“That wasn’t music any more, was it?”

When the Master was in the state of Qi, he heard the Shao music, and for three months after did not even notice the taste of meat. He said, “I never imagined that music could be so sublime.”  (Analects, 7.14, tr. Slingerland)

When was the last time you were so rapt by an experience that for many weeks afterwards you barely noticed what you were eating? Confucius loved music — not just well-composed pieces well played, but the kind of music that goes way beyond music. I once heard an anecdote about two British conductors standing outside the concert hall after an otherworldly performance of a Mahler symphony, and after a long silence one said to the other, “That wasn’t music any more, was it?” It may be that originally the “music of the spheres” did not mean physical notes given out by the planets, but the immaterial, unearthly aftertaste of music, the thing that music points us to. 

   According to legend the Shao music was composed by the legendary sage-emperor Shun, whose moral purity pervaded everything he did and could be heard in his music. Confucius’ rapture was therefore caused by an encounter with ethical perfection in music. If music always expresses the ethical and spiritual states of its makers, then it is no surprise that a large part of what moves us in music is more than just what is technically music. The latter is just the surface, concealing an oceanic body of character and spirit. Confucius was that rare person who could find moral excellence so intoxicating that for a while at least mere physical pleasures were insignificant. 

[The photograph above is of an inscription near the ancient city of Linzi: “Confucius enjoyed Shao music here.”] 


4 thoughts on ““That wasn’t music any more, was it?””

  1. Krishnan,

    What is there to say? It is so sublime! The point where you are no longer vulnerable to clinging, lust or desire or attachment to other things. Is it an obsession? Is it an entrancement? One would prefer that Confucius had discovered the intensity of focus or absorption in thought on a subject of meditation as or was like Guanyin’s preference – sound. He could face the mirror and see nothing as in equanimity, neither ugliness or beauty, things are perfect as they are; face the music and it is beyond and above judgment, it is absolutely sublimally perfect as it is. The perfect harmony as he would say that can be seen in the ‘mean’ or Zhong of Mother Nature – like the zephyr through the trees, like the raindrops on the roof, like the birds in the sky, like the grass in the fields – everything is perfect as Mother Nature wants it under the Tien of Heaven.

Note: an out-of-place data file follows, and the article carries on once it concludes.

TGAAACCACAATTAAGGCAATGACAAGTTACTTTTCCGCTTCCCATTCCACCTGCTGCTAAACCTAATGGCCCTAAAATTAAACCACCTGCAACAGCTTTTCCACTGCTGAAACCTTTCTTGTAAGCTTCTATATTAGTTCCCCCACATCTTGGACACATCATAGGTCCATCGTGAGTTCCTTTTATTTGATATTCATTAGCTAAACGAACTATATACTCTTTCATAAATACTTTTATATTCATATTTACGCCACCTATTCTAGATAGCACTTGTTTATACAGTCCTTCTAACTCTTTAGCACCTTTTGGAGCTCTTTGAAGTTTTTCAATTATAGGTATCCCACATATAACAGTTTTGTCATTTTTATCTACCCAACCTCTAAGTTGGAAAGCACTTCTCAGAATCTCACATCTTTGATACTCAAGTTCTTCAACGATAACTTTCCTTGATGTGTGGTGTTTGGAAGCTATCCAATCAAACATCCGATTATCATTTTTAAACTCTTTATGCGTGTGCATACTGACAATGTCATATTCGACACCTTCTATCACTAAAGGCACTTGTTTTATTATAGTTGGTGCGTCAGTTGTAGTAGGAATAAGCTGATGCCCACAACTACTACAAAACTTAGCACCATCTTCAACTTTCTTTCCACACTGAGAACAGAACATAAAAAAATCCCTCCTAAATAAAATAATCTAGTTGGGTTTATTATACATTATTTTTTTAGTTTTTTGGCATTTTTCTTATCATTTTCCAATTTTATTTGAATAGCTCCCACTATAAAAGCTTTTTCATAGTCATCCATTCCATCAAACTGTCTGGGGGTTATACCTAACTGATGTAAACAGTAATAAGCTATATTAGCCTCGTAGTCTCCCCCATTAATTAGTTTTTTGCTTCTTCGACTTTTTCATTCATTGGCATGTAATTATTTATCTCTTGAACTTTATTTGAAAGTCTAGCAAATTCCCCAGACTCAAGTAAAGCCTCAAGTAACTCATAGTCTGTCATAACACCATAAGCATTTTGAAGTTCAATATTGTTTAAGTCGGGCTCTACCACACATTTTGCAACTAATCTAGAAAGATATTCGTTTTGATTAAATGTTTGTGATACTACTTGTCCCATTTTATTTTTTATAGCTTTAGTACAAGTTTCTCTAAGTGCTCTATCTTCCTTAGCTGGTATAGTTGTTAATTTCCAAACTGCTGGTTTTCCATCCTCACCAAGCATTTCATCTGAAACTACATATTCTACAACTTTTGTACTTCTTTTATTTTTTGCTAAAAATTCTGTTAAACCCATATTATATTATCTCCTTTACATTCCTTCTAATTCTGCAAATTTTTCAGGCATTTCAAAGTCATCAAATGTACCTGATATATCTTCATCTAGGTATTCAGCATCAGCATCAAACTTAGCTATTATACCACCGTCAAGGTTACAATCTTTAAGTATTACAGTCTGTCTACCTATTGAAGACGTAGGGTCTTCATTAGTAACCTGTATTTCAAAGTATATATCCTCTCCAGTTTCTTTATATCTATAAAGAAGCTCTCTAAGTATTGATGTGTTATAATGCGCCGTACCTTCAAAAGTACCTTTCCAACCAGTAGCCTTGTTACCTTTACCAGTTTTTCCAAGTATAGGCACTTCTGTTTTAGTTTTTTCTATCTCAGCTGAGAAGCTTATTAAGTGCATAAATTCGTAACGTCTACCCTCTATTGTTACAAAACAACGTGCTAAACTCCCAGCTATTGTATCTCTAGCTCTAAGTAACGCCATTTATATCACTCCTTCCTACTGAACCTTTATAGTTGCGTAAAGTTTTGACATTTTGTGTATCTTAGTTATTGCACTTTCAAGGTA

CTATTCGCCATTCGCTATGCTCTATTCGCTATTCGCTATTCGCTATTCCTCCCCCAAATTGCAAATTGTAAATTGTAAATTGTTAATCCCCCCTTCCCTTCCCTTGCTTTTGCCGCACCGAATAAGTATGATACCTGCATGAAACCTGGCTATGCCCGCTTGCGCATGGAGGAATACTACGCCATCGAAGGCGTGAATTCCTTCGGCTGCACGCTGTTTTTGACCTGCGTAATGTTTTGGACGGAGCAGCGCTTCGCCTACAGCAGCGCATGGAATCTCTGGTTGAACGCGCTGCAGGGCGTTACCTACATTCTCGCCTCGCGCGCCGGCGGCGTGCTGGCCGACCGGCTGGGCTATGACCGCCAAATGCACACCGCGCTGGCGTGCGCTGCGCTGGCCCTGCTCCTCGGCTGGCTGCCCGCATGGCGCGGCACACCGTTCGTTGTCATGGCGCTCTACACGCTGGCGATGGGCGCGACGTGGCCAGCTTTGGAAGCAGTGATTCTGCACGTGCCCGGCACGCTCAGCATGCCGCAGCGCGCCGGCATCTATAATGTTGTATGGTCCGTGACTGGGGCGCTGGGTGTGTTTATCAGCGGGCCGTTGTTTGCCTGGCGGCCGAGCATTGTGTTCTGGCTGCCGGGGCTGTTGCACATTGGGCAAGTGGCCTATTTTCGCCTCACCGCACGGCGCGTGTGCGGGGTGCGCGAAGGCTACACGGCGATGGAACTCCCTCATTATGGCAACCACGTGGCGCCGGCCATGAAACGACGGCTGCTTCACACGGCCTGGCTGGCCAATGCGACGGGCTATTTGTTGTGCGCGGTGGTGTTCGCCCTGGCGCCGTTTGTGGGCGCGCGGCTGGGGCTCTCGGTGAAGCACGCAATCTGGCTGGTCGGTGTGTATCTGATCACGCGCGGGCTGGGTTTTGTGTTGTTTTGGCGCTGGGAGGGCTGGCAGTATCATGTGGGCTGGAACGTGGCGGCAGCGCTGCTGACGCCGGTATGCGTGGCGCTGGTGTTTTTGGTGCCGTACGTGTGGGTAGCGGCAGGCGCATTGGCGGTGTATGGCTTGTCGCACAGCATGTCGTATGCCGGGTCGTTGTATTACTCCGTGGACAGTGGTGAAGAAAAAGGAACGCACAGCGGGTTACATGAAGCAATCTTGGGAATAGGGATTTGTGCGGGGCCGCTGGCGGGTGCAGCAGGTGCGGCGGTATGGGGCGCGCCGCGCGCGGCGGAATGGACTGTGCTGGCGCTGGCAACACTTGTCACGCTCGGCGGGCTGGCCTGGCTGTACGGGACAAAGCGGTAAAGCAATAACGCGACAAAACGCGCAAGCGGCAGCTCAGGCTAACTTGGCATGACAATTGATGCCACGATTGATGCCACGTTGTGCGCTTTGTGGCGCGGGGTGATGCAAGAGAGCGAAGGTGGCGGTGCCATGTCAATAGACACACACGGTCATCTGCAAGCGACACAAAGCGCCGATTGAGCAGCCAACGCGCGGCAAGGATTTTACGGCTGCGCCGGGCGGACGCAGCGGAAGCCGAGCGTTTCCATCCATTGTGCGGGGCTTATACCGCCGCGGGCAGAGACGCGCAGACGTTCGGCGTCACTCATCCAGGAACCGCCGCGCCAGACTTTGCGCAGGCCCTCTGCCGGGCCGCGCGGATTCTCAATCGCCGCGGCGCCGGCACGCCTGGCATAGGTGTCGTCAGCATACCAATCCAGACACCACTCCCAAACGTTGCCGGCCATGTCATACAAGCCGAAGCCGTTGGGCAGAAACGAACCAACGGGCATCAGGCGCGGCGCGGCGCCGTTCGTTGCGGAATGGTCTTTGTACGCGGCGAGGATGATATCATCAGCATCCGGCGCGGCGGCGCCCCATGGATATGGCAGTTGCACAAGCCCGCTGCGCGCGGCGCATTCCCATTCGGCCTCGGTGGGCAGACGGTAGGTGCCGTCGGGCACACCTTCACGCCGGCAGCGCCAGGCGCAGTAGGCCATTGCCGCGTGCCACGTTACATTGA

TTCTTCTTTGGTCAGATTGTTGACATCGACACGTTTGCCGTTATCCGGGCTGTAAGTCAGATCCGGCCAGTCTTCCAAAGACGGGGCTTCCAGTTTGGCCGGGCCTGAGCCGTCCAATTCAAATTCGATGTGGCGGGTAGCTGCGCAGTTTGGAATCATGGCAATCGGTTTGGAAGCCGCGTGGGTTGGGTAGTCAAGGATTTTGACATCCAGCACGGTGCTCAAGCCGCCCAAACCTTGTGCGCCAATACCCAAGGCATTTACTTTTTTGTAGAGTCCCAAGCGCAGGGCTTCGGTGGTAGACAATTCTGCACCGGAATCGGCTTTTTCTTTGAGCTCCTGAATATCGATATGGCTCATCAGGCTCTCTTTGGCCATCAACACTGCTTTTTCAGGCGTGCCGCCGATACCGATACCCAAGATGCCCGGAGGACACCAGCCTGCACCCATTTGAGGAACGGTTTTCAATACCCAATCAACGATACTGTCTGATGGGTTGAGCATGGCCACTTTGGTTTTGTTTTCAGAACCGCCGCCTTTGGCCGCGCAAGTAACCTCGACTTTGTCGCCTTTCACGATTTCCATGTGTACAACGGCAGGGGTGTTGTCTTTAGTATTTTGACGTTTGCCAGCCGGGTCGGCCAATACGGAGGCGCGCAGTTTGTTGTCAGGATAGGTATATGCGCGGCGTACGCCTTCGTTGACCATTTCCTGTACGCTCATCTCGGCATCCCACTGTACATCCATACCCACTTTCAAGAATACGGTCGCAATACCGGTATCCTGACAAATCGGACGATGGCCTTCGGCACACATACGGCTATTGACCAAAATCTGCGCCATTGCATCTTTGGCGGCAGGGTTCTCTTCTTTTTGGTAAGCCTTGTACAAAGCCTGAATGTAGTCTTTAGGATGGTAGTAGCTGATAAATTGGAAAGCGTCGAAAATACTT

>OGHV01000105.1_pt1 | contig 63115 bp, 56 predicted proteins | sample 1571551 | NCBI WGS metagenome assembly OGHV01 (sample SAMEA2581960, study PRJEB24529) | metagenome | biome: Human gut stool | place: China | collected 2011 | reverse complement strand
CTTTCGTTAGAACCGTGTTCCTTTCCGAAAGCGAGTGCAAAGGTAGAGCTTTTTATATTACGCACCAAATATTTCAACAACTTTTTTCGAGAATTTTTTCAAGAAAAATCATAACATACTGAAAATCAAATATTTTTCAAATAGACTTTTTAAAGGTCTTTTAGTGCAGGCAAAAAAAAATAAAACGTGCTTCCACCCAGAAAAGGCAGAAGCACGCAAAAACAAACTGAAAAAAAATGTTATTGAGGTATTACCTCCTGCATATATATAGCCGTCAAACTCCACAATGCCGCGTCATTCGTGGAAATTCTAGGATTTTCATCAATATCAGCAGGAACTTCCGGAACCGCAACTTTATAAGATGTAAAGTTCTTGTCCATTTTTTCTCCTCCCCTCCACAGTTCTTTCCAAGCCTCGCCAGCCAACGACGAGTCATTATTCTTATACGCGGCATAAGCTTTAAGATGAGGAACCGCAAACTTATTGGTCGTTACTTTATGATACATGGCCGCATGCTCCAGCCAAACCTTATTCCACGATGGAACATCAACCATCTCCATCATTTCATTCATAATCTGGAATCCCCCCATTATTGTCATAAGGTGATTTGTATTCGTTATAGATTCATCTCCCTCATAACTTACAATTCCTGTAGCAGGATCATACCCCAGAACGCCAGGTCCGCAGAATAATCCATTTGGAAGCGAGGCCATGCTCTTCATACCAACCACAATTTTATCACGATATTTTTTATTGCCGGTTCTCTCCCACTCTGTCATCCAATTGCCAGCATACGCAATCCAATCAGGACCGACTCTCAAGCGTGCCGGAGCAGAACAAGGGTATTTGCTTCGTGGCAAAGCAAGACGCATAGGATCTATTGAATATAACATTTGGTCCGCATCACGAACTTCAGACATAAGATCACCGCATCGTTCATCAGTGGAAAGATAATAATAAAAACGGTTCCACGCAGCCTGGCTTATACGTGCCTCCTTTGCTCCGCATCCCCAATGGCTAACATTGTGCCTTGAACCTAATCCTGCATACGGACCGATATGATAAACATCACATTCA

2. Harry Manx. I saw him perform at Blues Fest in Chicago. My friend had heard about him, and dragged me along (not that I really had to be dragged along to Blues Fest.) He was a blues musician who had traveled throughout Asia and found elegant ways to mix traditional Asian music, mostly Indian, with the blues. At one point he brought out a Korean harmonica player who played that thing like he was trying to diffuse a bomb. I won’t call Harry brilliant, overall, but it struck both of us that day. After he finished, my friend and I stood up, and walked around the festival for 10 minutes before speaking to each other.

    His album work tends to be over-produced, but that live performance was incredible.


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